Once you pay your $35 and sign your form, you will be rewarded with the same kind of stamp and seal that I have, as well as a notary ID number that looks the same as mine (different numbers, but same number issuing system).
The difference is that you won't be able to draft documents. I can draft documents for you to donate your house, give someone power of attorney, sell your boat, etc. I can even draft your last will and testament. But you won't be able to.
The problem with this, "sleeping dragon," is, "Who's going to know the difference?"
The Problems with this Bill:
The, "sub-notary," would be able to witness your signature, but would only be able to charge a maximum of $10 every time they sign. First of all, if nobody's looking, what's going to stop them from charging more? There are plenty of laws in place right now regarding notaries, but the process to report a notary for doing something wrong is so full of red tape, that notaries rarely get in trouble for being unethical or breaking the law.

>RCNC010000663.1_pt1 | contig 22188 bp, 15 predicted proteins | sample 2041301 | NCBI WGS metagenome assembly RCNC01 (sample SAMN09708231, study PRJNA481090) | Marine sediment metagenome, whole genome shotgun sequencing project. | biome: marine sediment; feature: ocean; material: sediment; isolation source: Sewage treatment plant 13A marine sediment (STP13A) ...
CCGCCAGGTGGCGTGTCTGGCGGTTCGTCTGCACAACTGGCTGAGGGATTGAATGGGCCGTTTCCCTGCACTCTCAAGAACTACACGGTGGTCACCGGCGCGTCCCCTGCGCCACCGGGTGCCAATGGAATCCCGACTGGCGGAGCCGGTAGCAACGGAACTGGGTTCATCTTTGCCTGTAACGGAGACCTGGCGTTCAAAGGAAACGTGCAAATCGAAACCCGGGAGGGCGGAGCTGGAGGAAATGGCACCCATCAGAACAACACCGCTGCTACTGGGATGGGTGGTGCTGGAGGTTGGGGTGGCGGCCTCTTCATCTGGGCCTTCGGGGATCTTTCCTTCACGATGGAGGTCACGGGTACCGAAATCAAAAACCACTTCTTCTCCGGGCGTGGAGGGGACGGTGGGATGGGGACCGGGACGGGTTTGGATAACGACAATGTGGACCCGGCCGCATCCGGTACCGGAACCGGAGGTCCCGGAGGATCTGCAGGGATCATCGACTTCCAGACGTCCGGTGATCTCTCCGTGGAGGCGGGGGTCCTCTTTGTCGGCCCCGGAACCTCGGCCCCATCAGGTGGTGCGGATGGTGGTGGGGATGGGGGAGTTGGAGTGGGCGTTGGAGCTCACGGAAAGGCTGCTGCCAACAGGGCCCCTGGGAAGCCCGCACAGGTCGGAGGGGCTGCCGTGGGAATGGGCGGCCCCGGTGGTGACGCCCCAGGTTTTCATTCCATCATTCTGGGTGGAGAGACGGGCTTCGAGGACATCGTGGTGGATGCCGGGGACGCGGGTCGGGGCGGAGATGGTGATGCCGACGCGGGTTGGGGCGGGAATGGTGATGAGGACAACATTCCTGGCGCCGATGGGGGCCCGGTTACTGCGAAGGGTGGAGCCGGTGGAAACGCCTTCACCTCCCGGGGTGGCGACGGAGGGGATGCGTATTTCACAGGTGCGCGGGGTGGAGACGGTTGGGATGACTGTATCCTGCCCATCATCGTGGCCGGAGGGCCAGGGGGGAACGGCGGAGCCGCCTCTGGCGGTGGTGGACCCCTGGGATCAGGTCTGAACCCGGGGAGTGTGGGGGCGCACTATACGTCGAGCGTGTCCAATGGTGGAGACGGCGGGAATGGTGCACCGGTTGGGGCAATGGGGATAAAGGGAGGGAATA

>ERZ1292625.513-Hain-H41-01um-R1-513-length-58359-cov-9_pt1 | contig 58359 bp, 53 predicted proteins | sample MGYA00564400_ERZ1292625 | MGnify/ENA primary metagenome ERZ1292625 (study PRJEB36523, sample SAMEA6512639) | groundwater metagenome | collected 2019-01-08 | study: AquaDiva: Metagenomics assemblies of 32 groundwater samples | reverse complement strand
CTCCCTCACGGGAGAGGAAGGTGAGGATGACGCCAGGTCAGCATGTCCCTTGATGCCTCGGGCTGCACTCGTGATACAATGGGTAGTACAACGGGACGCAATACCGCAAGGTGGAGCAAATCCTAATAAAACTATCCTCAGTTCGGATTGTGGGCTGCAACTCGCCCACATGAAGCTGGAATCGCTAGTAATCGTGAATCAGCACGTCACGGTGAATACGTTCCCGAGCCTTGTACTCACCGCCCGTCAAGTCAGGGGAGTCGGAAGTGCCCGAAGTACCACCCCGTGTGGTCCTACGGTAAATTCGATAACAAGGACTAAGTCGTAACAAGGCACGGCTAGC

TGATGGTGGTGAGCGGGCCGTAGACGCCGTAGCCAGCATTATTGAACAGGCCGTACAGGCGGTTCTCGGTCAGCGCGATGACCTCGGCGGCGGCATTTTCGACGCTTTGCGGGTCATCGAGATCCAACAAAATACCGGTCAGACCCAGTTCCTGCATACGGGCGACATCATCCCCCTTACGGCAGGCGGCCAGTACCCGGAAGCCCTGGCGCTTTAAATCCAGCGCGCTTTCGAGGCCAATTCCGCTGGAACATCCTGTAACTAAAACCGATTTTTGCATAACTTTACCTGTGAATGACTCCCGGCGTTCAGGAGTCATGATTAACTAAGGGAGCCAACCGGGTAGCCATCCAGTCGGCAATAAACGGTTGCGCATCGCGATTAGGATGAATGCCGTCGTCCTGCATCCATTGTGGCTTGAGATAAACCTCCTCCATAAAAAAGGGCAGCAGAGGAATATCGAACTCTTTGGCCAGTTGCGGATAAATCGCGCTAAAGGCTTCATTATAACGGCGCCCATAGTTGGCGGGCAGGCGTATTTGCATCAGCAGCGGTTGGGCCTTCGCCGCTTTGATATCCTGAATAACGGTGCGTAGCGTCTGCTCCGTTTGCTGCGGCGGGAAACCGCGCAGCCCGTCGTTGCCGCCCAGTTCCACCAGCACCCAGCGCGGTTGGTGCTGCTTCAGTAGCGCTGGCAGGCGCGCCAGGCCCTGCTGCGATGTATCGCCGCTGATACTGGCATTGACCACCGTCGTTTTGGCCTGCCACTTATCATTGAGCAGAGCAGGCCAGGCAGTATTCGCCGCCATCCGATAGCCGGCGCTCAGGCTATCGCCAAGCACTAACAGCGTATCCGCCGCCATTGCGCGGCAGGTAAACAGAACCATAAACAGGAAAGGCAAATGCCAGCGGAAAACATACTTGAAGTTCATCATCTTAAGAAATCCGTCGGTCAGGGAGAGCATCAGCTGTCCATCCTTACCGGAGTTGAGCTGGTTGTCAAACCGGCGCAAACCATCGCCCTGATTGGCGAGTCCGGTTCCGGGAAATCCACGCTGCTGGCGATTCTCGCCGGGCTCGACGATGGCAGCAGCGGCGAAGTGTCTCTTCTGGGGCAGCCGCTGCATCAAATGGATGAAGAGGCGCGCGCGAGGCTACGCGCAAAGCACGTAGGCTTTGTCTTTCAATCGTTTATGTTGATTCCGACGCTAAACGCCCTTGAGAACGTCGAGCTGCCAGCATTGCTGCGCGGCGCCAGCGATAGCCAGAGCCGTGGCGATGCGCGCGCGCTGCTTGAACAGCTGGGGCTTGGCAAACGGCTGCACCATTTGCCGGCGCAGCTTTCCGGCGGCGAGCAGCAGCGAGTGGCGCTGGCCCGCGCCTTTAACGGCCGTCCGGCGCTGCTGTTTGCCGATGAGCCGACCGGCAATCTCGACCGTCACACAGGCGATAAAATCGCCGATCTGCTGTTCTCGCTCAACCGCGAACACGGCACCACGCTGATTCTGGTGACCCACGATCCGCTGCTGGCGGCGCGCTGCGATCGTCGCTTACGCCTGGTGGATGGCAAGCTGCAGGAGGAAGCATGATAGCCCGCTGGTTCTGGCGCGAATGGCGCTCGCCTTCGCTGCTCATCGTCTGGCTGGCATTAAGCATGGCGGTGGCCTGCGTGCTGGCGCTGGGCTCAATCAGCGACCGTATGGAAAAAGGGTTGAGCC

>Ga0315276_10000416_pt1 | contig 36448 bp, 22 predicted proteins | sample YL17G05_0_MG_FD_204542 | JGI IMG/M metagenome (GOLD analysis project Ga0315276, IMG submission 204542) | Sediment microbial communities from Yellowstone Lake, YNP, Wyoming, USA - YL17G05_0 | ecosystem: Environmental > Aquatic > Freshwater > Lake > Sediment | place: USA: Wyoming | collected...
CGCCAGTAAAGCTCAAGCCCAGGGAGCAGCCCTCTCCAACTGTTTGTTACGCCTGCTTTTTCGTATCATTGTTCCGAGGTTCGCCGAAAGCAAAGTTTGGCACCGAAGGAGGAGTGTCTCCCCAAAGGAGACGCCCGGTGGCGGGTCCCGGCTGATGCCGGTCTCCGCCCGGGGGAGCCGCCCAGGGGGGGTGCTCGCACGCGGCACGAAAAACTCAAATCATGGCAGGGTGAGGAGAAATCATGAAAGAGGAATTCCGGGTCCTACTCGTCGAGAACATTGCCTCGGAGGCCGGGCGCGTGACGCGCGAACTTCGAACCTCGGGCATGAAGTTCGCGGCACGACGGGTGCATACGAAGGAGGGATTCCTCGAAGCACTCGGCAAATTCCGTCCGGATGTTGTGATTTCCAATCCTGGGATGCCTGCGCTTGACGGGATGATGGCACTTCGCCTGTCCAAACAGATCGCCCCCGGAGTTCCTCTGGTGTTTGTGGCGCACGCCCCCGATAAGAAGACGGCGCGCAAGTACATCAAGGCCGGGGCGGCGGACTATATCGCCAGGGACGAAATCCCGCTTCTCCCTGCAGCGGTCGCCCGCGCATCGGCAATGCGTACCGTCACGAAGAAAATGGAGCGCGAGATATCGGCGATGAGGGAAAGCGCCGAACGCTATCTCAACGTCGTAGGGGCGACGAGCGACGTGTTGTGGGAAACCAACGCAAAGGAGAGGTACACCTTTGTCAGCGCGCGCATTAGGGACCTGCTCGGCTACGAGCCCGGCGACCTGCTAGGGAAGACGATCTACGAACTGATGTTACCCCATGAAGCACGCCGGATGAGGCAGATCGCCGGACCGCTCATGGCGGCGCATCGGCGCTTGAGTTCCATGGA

With that being said, let's take it one step further... if nobody's looking, what's going to stop them from drafting documents without the proper training? What if somebody took the notary class and notary exam four times, got tired of studying and taking the exam over and over again, paid their $35 to become a, "sub-notary," and then started drafting documents because they think they know how to do it? The general public wouldn't be able to tell the difference!